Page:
Tiny northern newspaper ‘The Sentinel’ could be sued £58.7m for defamation by media tycoon

  • By Nigel Peters

 

Media Tycoon could sue The Sentinel for £58.7 million

 

Tiny regional news paper The Sentinel owned by Local World Ltd who publish around 100 print titles. Formed in it’s current incarnation in 2012 by David Montgomery, a former chief executive of  disgraced Trinity Mirror is potentially facing a huge legal backlashThe paper has an unsettling close relationship with Britain’s most corrupt police force, often reporting individual names and addresses of people who have been accused but not convicted or even tried.

What has landed them in hot water?

A successful corporate tycoon and well known political activist based in the heart of the UK capital, London, was informed in 2016 by concerned business partners and clients about defamatory articles found in The Sentinel.

The tycoon expressed his upset at the distress this has caused his family, friends and career.

Talking at a press conference in Cairo in response to a question from The Oman Media Group he replied:

“Regardless of nationality most of us are taught the game hangman as a child, yet we fail to see the very important lesson this game teaches us. Saying incorrect things can hang people.”

The articles in question although dating back several years had not been noticed before due to the low readership of the provincial tabloid.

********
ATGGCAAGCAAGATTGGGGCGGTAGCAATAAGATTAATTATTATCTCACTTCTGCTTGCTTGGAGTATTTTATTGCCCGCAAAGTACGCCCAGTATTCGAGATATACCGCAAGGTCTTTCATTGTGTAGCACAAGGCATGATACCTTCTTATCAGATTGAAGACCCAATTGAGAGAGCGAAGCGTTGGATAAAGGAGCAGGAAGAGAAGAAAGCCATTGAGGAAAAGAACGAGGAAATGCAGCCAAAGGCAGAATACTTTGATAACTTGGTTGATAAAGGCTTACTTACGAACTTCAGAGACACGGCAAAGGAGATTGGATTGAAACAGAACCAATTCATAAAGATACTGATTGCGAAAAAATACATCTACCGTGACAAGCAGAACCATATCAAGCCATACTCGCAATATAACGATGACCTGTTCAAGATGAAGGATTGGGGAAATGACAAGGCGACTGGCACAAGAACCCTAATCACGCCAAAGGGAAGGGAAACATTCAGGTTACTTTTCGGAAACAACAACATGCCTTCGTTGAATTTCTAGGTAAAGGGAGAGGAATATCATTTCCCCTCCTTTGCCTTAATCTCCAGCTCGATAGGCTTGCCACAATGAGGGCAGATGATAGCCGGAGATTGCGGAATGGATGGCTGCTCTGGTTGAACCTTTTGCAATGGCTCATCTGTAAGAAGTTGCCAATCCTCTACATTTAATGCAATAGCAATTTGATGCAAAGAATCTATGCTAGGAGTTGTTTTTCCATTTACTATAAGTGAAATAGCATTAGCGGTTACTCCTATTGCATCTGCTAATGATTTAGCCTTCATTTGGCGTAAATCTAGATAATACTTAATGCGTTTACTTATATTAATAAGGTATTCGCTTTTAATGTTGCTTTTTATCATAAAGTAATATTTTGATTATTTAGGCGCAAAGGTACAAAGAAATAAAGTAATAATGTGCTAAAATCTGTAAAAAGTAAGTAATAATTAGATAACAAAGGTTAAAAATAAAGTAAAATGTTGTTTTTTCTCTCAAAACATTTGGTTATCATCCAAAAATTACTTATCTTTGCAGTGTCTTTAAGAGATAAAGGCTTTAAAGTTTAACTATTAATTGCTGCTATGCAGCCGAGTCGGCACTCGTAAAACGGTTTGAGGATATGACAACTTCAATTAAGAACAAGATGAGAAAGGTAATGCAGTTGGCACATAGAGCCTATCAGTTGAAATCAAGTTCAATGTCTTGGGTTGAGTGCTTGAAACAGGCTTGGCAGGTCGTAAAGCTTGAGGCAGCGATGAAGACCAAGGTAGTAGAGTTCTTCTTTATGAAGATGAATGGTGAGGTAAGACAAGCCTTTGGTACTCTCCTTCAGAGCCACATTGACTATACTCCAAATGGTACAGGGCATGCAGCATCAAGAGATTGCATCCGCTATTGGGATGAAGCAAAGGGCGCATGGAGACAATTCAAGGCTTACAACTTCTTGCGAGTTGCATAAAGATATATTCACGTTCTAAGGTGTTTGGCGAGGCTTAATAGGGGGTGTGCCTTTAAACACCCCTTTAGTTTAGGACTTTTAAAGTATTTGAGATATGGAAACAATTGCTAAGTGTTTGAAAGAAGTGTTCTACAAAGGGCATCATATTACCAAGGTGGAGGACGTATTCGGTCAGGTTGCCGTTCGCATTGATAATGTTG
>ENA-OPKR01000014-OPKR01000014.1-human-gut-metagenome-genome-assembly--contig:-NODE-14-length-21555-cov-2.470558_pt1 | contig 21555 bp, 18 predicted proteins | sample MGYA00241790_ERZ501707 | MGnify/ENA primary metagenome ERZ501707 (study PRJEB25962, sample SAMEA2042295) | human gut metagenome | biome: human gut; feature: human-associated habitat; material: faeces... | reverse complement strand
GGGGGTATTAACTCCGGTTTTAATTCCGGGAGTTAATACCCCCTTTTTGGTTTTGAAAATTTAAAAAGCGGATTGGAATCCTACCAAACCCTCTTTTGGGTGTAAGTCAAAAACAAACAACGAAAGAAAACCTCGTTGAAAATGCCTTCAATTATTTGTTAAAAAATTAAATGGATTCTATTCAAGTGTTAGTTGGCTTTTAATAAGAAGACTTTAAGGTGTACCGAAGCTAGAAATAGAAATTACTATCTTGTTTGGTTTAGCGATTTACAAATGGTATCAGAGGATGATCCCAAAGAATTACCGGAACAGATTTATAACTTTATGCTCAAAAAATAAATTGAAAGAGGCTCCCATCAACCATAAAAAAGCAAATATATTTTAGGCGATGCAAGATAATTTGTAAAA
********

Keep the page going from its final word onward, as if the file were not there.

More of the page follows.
The stories relate to criminal allegations including ABH, GBH and assault.

The geographic location did not correspond with the London tycoon nor did the date of birth, the Londoner being approximately two years older than the alleged criminal. However the first and last name were identical. A similarity when considering the victim’s political notoriety that could not have been a coincidence.

The International‘s legal team obtained court and prison records,  no one of this age was ever convicted of these alleged crimes, in fact no one of any name or age was ever convicted of these crimes, what’s more, the named person with the age and address published, did not exist. Yet the name of a well known corporate tycoon, owner of a rival media group and newspaper and political activist heavily involved in suing the paper’s local police force for corruption was named.

Who could take legal action

It has been confirmed that on the 25th March 2016 a media group, a private London based company and it’s international subsidiaries and franchisees and political figure and corporate tycoon Dr. Stefano Shamaldin Culibrk served final legal notice of intent to sue to The Sentinel in a claim worth a combined £58.7 million for defamation and loss of revenue. Should the claim not be settled out of court and the victims case a success, this could open the door to many more claimants coming forward against the defendants.


N.Peters@theinternational.org.uk